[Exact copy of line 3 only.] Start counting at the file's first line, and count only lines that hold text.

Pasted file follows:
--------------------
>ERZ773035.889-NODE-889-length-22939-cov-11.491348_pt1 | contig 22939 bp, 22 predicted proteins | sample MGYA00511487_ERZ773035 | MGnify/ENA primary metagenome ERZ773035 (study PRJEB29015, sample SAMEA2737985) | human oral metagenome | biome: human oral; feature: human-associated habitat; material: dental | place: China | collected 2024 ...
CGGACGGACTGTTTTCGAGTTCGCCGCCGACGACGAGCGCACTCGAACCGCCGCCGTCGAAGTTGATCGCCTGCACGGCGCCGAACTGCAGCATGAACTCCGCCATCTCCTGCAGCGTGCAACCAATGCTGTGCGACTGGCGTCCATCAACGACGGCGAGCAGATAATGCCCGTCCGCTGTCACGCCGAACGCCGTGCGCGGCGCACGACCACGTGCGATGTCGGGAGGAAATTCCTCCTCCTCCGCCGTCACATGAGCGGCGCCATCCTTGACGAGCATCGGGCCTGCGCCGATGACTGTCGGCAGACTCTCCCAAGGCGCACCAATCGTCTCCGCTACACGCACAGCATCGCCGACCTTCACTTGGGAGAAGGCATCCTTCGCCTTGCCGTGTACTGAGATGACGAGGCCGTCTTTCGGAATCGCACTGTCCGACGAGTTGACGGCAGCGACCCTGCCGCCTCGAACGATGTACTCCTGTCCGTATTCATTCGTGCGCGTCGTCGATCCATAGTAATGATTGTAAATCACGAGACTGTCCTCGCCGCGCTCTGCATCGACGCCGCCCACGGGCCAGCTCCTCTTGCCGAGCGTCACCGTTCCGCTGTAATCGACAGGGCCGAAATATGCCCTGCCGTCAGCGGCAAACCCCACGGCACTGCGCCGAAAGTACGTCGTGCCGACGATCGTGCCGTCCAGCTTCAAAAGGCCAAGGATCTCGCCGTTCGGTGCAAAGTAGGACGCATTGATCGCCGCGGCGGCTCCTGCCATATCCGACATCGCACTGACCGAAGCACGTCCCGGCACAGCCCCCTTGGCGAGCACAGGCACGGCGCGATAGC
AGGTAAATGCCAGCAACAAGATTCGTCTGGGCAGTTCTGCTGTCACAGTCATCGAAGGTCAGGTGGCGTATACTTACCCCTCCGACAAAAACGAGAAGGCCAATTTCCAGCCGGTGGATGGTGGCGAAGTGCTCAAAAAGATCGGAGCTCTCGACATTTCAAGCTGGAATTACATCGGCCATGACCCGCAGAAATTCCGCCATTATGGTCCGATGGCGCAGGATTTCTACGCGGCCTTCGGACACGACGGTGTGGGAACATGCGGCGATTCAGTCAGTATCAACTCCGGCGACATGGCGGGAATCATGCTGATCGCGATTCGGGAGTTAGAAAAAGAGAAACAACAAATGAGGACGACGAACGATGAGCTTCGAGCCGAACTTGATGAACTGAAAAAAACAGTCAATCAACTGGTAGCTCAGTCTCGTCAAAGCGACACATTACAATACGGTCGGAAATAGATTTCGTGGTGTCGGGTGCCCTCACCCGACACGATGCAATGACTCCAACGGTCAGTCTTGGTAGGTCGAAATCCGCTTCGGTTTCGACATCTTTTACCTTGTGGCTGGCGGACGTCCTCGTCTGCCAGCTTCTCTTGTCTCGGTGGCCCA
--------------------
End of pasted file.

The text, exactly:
AGGTAAATGCCAGCAACAAGATTCGTCTGGGCAGTTCTGCTGTCACAGTCATCGAAGGTCAGGTGGCGTATACTTACCCCTCCGACAAAAACGAGAAGGCCAATTTCCAGCCGGTGGATGGTGGCGAAGTGCTCAAAAAGATCGGAGCTCTCGACATTTCAAGCTGGAATTACATCGGCCATGACCCGCAGAAATTCCGCCATTATGGTCCGATGGCGCAGGATTTCTACGCGGCCTTCGGACACGACGGTGTGGGAACATGCGGCGATTCAGTCAGTATCAACTCCGGCGACATGGCGGGAATCATGCTGATCGCGATTCGGGAGTTAGAAAAAGAGAAACAACAAATGAGGACGACGAACGATGAGCTTCGAGCCGAACTTGATGAACTGAAAAAAACAGTCAATCAACTGGTAGCTCAGTCTCGTCAAAGCGACACATTACAATACGGTCGGAAATAGATTTCGTGGTGTCGGGTGCCCTCACCCGACACGATGCAATGACTCCAACGGTCAGTCTTGGTAGGTCGAAATCCGCTTCGGTTTCGACATCTTTTACCTTGTGGCTGGCGGACGTCCTCGTCTGCCAGCTTCTCTTGTCTCGGTGGCCCA